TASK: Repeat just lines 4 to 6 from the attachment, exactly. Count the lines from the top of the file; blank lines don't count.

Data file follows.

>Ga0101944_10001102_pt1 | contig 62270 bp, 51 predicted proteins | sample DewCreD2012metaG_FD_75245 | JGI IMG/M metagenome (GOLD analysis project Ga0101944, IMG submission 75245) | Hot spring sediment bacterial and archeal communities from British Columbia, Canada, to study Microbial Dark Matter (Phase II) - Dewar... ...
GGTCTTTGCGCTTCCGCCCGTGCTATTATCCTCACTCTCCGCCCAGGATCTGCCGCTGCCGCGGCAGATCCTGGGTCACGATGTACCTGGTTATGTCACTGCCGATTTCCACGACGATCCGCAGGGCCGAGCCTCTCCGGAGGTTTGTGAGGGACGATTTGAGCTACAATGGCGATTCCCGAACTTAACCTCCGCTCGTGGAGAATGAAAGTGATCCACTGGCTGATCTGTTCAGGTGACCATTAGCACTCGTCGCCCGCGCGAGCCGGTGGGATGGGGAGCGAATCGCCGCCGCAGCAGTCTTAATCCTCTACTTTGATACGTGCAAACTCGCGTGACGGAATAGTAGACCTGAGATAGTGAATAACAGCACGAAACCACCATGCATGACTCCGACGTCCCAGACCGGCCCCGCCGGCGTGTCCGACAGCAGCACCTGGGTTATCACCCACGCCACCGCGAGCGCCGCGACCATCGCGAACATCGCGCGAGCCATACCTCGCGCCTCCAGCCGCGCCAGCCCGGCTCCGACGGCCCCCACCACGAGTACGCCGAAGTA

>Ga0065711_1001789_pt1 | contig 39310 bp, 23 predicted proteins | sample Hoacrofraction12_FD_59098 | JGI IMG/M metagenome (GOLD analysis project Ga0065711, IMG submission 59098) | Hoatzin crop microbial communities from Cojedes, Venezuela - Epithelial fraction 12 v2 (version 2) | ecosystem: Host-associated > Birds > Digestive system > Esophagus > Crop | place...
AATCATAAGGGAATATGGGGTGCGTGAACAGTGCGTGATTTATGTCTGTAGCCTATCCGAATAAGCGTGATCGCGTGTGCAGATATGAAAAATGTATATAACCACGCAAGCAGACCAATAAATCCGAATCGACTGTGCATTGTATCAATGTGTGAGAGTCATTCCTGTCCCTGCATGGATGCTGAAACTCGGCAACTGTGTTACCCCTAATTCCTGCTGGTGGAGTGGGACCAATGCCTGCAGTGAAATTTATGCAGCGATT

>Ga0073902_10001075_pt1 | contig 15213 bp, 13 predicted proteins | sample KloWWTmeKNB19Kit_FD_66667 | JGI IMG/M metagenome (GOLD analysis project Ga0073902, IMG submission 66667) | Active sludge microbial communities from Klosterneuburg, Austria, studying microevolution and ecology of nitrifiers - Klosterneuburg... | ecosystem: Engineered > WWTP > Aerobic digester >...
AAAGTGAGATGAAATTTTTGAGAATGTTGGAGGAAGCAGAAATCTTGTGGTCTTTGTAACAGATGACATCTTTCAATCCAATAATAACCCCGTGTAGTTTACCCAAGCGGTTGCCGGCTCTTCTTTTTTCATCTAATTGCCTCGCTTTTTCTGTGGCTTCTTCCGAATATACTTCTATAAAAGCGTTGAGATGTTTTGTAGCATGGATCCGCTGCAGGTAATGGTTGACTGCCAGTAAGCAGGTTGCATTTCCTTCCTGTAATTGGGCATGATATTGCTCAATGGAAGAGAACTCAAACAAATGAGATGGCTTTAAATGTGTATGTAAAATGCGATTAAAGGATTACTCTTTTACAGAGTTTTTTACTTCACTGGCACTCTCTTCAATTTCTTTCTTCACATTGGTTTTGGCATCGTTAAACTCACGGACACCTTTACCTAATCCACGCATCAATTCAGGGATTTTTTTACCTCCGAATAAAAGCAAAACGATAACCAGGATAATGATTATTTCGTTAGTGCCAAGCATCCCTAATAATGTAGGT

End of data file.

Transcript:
AATCATAAGGGAATATGGGGTGCGTGAACAGTGCGTGATTTATGTCTGTAGCCTATCCGAATAAGCGTGATCGCGTGTGCAGATATGAAAAATGTATATAACCACGCAAGCAGACCAATAAATCCGAATCGACTGTGCATTGTATCAATGTGTGAGAGTCATTCCTGTCCCTGCATGGATGCTGAAACTCGGCAACTGTGTTACCCCTAATTCCTGCTGGTGGAGTGGGACCAATGCCTGCAGTGAAATTTATGCAGCGATT

>Ga0073902_10001075_pt1 | contig 15213 bp, 13 predicted proteins | sample KloWWTmeKNB19Kit_FD_66667 | JGI IMG/M metagenome (GOLD analysis project Ga0073902, IMG submission 66667) | Active sludge microbial communities from Klosterneuburg, Austria, studying microevolution and ecology of nitrifiers - Klosterneuburg... | ecosystem: Engineered > WWTP > Aerobic digester >...
AAAGTGAGATGAAATTTTTGAGAATGTTGGAGGAAGCAGAAATCTTGTGGTCTTTGTAACAGATGACATCTTTCAATCCAATAATAACCCCGTGTAGTTTACCCAAGCGGTTGCCGGCTCTTCTTTTTTCATCTAATTGCCTCGCTTTTTCTGTGGCTTCTTCCGAATATACTTCTATAAAAGCGTTGAGATGTTTTGTAGCATGGATCCGCTGCAGGTAATGGTTGACTGCCAGTAAGCAGGTTGCATTTCCTTCCTGTAATTGGGCATGATATTGCTCAATGGAAGAGAACTCAAACAAATGAGATGGCTTTAAATGTGTATGTAAAATGCGATTAAAGGATTACTCTTTTACAGAGTTTTTTACTTCACTGGCACTCTCTTCAATTTCTTTCTTCACATTGGTTTTGGCATCGTTAAACTCACGGACACCTTTACCTAATCCACGCATCAATTCAGGGATTTTTTTACCTCCGAATAAAAGCAAAACGATAACCAGGATAATGATTATTTCGTTAGTGCCAAGCATCCCTAATAATGTAGGT